What’s the best outcome that can come from an in-person enrollment meeting? For my part, the goal is not to provide a complete understanding of everything about the plan. My goal is to get the employees to take at least one step forward on their investing journey. Especially with younger folks, I encourage a modest percent of their income – 2 or 3 pennies on the dollar in the retirement plan. Once they get started, they can always increase. Certainly deferring to the match is optimal, but many employees starting out struggle with deferring 6% or so of pay. 2% or 3% is at least a start.
So after the meeting, what are the next steps? I encourage employees to contact me directly, and many do. I always find it interesting to visit with employees regarding their own situations. Exploring their own challenges allows for another learning opportunity to explain how the plan works and why they need to take advantage of it.
If you want an adviser for your employees that understands the financial future of your employees requires a long term journey and not just a 20-30 minute drive-by, give me a call!
Pete Welsh a/k/a 401kGuy
I was recently reading an article from the Pension Research Council of the Wharton School of Business and came across this little nugget from Olivia Mitchell from the School, “the baby who will live to be 200 has already been born.” Does anyone think this is a good thing?
Regardless of whether or not Ms. Mitchell is correct, the key point she is making is that people are living longer than they once did. On the whole, this is probably a good thing, right? However, it also raises some obvious issues. The first one, and one that has been noted many times in the financial press, is how are individuals going to plan for what could be a prolonged period of retirement? 100 years ago, retirement was a relatively short period of time. If Ms. Mitchell is correct, retirement in the future could last 100 years?!
The truth is probably somewhere in between, of course, but what will be the consequence for those who have not saved enough for a prolonged retirement, whether that be 20, 30, or even 40 years? Many people say they want to continue or will continue to work into the years that would otherwise be defined as their “golden years.” This is great, if they are able and allowed to do so. Let’s explore that last point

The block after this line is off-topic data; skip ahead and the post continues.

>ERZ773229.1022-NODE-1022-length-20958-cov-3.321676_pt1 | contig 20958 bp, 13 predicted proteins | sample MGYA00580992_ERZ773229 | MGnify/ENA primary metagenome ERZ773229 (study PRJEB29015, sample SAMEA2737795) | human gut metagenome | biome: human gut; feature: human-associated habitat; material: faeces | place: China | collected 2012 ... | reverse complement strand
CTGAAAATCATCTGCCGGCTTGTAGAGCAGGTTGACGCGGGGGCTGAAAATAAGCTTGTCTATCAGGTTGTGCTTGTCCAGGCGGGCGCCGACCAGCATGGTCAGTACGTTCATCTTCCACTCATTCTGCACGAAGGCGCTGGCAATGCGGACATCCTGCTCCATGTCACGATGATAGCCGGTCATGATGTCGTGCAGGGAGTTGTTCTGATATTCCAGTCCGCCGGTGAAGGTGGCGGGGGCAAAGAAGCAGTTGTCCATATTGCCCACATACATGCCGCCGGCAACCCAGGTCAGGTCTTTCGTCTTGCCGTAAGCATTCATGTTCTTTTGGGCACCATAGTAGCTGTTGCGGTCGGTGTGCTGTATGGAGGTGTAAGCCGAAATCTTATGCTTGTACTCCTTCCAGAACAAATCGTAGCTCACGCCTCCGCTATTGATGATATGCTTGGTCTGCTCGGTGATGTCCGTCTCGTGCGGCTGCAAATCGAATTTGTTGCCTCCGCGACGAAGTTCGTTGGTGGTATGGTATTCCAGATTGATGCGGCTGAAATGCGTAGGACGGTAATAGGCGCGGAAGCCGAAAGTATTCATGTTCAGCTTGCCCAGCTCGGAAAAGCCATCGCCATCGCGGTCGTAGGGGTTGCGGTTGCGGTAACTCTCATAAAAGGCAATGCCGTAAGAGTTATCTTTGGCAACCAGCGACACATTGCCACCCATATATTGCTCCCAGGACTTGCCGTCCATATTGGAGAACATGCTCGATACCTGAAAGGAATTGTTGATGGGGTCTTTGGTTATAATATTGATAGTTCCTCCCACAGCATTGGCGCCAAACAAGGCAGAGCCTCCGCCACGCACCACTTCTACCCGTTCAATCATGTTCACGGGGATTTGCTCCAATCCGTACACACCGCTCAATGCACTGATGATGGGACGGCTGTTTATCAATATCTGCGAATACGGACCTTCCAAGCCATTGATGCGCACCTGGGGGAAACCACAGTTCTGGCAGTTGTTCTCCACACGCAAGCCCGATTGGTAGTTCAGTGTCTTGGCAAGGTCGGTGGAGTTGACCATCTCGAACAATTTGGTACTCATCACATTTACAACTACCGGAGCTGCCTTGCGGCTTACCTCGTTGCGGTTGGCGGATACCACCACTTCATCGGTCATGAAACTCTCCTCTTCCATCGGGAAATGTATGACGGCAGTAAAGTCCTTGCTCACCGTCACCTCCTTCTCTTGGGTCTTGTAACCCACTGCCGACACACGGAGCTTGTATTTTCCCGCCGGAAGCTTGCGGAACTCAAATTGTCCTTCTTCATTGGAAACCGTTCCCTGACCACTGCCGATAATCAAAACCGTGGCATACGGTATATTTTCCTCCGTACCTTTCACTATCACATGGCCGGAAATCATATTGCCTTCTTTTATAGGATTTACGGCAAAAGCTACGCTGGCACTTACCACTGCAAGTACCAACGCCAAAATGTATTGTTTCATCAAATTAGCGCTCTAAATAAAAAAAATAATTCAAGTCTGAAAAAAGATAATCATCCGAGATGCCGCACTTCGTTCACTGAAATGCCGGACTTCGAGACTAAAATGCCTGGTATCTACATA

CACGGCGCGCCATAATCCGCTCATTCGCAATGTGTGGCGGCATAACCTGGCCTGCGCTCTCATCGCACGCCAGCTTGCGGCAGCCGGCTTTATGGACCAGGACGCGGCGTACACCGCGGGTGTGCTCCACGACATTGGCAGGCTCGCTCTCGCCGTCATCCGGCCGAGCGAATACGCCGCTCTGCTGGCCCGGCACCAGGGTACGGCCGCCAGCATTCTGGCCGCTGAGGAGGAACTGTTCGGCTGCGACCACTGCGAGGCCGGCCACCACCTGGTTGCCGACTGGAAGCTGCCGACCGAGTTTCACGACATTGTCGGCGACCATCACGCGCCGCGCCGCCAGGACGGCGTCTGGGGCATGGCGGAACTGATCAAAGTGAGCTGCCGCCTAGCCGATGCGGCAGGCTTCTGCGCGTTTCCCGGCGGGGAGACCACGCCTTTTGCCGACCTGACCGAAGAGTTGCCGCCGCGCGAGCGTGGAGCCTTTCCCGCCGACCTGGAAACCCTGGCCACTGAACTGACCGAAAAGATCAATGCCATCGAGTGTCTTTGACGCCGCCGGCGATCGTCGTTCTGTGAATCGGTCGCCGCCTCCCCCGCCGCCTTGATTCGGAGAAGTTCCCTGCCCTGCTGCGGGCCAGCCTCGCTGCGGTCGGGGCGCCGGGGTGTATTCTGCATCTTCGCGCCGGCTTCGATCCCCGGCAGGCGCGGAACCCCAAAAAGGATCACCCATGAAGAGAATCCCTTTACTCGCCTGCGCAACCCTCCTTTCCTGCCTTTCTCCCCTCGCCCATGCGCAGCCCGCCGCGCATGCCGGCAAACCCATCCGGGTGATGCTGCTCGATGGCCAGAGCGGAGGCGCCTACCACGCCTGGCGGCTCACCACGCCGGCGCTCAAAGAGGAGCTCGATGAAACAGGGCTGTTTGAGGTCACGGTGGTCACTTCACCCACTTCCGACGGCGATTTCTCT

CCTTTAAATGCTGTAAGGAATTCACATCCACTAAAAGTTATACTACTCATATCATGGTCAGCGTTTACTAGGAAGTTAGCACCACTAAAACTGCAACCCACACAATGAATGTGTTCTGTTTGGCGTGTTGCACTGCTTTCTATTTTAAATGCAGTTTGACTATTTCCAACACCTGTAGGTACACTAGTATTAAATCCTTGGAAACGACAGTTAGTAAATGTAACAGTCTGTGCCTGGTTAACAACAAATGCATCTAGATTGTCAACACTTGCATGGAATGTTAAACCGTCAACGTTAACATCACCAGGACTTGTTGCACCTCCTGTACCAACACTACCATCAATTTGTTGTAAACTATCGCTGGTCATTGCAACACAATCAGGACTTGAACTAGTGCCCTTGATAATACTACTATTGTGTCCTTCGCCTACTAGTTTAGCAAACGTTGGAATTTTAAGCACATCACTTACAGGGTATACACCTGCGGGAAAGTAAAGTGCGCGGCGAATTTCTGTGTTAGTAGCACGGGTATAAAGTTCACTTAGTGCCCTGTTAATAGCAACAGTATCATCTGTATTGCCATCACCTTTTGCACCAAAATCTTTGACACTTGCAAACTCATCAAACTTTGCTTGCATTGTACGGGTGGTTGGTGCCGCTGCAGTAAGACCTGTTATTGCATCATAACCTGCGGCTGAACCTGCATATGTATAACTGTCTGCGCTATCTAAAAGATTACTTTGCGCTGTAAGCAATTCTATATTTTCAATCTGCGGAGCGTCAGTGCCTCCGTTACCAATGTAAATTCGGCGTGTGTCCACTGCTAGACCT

According to a study by ProPublica and the Urban Institute, between 1992 and 2016, 56% of older workers reported either being laid off or pushed out of a job at least once in their older years. Once reemployed, only 1 in 10 reported earning at or above the rate they were making. Rehiring older workers has always been a challenge, and remains so today, even though there are more and more older workers desiring to work!
What’s it going to take for employers to get more comfortable hiring older workers? Obviously there will be a large pool of such older workers available who need and want to work in the future. If we continue to harbor a bias against older workers, how are these individuals going to support themselves in their older age? This situation is going to get uncomfortable for all parties in the not too distant future
We can’t change society in a blog post, but we can at least take accountability for ourselves. If the thought of a prolonged retirement has you concerned and working into retirement is not your first option for several reasons, it is probably time to put together a plan. After all, no one wants to be 150 and standing in line for a job
Give me a call.
Pete Welsh a/k/a 401kGuy
I have long given up believing that investors are “rational” as I was taught in college. As a Finance major, I learned that investors are rational and make decisions in their own best interest. People don’t voluntarily make decisions that do not favor them, I was told, but rather “optimize” their decisions to benefit themselves. HA!
Some new research from Bankrate.com would leave some college professors scratching their heads. The survey asked 1,000 individuals about their investing preferences for 2019 for money that they would be investing for more than 10 years. Obvious categories were Stocks, Cash, Real Estate, Gold, etc. (Real Estate was #1 for 2019, by the way). What was really interesting, however, was a question about how falling interest rates would affect their investing decisions. Now for a “Rational Investor” falling interest rates should have a profound effect on where they put their money for 10 years or longer, just as rising interest rates should affect such a decision. Entire financial empires wobble on whether the Federal Reserve Board will raise or lower interest rates by even tiny percentages, for example. Certainly, a rational investor would factor declining interest rates into their investment decisions for the long term, right?
Nope. Not going to happen. According to BankRate.com’s research, the survey respondents would make almost no changes to their investments in a declining interest rate environment. It appears that people pick a preferred investment and then decide to stay with it regardless of what is happening around it that would impact their long-term returns. In fact, only 33% of the respondents said that if interest rates were declining would they put more money into the stock market. 67% of the respondents are “not rational.” Surprise!